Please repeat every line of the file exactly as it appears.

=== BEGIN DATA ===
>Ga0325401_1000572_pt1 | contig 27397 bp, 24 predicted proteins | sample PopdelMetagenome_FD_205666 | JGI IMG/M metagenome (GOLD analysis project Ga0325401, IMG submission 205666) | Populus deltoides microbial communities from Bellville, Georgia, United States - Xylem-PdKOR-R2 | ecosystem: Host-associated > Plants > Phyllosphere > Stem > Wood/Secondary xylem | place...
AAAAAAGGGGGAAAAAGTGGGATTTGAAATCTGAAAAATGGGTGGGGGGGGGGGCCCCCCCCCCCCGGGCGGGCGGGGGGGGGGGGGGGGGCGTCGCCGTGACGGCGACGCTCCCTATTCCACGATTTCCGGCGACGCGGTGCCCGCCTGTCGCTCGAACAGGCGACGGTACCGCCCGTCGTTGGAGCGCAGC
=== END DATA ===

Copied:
>Ga0325401_1000572_pt1 | contig 27397 bp, 24 predicted proteins | sample PopdelMetagenome_FD_205666 | JGI IMG/M metagenome (GOLD analysis project Ga0325401, IMG submission 205666) | Populus deltoides microbial communities from Bellville, Georgia, United States - Xylem-PdKOR-R2 | ecosystem: Host-associated > Plants > Phyllosphere > Stem > Wood/Secondary xylem | place...
AAAAAAGGGGGAAAAAGTGGGATTTGAAATCTGAAAAATGGGTGGGGGGGGGGGCCCCCCCCCCCCGGGCGGGCGGGGGGGGGGGGGGGGGCGTCGCCGTGACGGCGACGCTCCCTATTCCACGATTTCCGGCGACGCGGTGCCCGCCTGTCGCTCGAACAGGCGACGGTACCGCCCGTCGTTGGAGCGCAGC